I started posting to newsgroups and finally on the third newsgroup I received a reply. Message after message poured in and I finally realized I was in the right place. NOTE: a little off the subject I would like to compliment the subscribers of the freebsd-isp news group. They were the most friendly and knowledgeable people I found on this little quest of mine and they should be commended for their dedication and people skills. ANYWAYS: I told them the problem and that I thought it had something to do with encryption and that the passwords were fine and gave all the information about my system and configuration. Message after message contained great information and suggestions which I tried and then would post back to the board.
After 9 days of being in MS FrontPage world (hell) I finally figured it out, with the help of freebsd-isp. FrontPage uses DES encryption. However the default install and apache use md5. Even after installing the "secure" package, it won’t work correctly. You must first install the secure source, and then change the libcrypt() links from libscrypt() to libdescrypt(). There are four links that need changed, by the way. After that you must recompile apache. This will make also apache use DES encryption instead of MD5. Once this is done, you can run FrontPage and everything should be perfect.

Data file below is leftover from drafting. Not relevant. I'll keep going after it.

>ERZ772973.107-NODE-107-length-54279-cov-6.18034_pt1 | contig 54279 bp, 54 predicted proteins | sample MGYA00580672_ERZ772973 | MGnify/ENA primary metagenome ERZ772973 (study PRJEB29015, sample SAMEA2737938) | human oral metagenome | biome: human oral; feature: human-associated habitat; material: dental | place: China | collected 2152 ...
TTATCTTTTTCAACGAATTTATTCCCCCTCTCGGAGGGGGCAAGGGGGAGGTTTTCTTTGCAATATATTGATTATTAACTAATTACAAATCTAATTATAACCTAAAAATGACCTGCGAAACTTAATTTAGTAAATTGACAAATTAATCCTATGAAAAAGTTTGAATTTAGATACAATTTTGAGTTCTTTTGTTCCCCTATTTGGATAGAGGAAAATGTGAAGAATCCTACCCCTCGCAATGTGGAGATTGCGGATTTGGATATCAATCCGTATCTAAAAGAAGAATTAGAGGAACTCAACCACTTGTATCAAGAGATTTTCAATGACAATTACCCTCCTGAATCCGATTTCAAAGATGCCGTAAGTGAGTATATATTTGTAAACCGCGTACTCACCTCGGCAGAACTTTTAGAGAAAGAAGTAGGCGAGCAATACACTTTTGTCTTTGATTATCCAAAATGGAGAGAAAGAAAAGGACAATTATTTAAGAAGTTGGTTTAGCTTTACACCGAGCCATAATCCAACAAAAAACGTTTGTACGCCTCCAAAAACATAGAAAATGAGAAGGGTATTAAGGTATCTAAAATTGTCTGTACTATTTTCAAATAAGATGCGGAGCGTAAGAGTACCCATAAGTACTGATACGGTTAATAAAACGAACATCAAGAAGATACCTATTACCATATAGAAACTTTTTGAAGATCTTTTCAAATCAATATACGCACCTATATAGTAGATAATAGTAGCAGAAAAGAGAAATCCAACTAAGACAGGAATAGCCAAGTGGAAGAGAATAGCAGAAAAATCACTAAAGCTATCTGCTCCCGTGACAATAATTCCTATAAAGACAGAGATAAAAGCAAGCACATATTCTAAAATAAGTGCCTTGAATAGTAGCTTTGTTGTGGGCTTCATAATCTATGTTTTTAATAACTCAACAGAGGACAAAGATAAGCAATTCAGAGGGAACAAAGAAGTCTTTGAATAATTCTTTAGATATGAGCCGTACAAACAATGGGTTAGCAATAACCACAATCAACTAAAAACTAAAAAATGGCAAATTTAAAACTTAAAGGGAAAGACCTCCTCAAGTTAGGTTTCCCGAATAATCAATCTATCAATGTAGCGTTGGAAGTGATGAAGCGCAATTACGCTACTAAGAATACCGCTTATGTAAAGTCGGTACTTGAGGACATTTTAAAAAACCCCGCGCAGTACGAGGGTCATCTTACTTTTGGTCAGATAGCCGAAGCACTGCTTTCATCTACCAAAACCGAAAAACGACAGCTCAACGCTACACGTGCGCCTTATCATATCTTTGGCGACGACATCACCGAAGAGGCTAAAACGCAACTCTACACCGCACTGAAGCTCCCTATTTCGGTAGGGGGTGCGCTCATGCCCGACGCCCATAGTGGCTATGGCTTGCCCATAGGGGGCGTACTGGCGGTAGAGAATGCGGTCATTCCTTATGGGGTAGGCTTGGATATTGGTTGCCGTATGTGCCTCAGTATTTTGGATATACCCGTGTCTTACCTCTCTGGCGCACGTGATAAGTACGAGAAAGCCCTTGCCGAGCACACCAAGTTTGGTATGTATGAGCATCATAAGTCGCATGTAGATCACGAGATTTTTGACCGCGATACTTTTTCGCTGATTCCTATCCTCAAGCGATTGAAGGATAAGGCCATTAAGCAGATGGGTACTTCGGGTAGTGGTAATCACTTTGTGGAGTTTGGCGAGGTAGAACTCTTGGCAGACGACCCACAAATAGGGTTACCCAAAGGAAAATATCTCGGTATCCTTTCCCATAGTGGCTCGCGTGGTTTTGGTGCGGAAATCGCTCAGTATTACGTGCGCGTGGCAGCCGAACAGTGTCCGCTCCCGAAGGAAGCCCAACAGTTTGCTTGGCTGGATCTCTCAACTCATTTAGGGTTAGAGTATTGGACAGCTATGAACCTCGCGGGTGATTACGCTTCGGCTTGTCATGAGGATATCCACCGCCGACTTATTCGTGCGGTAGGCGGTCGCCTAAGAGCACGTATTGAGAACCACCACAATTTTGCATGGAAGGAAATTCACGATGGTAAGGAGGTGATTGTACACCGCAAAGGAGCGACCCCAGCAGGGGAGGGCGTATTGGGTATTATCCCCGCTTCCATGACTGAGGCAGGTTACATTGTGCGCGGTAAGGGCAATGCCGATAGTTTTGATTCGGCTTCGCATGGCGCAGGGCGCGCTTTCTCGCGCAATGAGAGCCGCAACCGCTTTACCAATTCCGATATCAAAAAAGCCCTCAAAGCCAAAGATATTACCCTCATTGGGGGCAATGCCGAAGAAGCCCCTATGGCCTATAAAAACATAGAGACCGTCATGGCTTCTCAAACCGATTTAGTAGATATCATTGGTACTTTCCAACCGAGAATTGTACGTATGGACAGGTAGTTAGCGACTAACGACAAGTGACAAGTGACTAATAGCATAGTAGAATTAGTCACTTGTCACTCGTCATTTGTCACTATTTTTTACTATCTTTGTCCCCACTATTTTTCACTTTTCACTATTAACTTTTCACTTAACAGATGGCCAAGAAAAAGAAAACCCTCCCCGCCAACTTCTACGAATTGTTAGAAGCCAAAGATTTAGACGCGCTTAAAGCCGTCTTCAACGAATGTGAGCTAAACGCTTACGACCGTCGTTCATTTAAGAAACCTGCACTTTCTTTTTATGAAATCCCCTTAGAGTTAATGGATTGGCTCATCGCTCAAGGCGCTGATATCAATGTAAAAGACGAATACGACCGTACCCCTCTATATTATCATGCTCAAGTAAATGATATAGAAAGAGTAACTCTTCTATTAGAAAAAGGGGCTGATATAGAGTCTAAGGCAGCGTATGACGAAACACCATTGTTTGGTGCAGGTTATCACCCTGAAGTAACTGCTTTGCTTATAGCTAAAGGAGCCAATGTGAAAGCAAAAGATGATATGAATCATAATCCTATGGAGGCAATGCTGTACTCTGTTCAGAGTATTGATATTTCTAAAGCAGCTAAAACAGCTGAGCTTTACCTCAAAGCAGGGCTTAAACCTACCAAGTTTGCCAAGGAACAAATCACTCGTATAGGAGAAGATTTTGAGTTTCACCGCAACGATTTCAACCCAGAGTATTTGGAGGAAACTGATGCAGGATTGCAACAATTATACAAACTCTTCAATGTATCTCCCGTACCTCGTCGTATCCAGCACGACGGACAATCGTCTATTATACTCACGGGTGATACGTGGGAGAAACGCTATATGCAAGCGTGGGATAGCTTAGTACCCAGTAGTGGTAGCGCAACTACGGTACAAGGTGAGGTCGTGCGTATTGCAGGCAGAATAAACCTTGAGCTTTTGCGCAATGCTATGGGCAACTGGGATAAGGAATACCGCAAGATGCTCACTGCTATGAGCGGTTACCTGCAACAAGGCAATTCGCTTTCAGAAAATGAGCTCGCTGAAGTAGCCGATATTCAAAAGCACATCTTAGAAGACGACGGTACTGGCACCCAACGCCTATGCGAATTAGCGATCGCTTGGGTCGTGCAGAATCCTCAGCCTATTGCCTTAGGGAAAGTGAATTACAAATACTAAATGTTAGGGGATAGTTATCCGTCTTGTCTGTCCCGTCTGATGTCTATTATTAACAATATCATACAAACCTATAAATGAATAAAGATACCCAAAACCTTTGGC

A few notes: once you do this, all passwords including (but not limited to your master.passwd file) will start encrypting in DES instead of md5. However, this is of little concern. libscrypt() only supports md5, libdescrypt() however supports not only DES, but md5 also. Your old passwords will be fine, yet all new ones will be DES unless you create a user with a MD5 salt ($1$xx) in /etc/master.passwd prior to making the new user. Try it once, it’s a little interesting.
Here’s how to install DES. An easy way to get the des source, if you don’t already have it, is to create a file like this one called secure.cvsup:
*default host=cvsup3.freebsd.org *default base=/usr *default prefix=/usr *default release=cvs tag=RELENG_3 *default delete use-rel-suffix *default compress src-secure ports-all release=cvs tag=.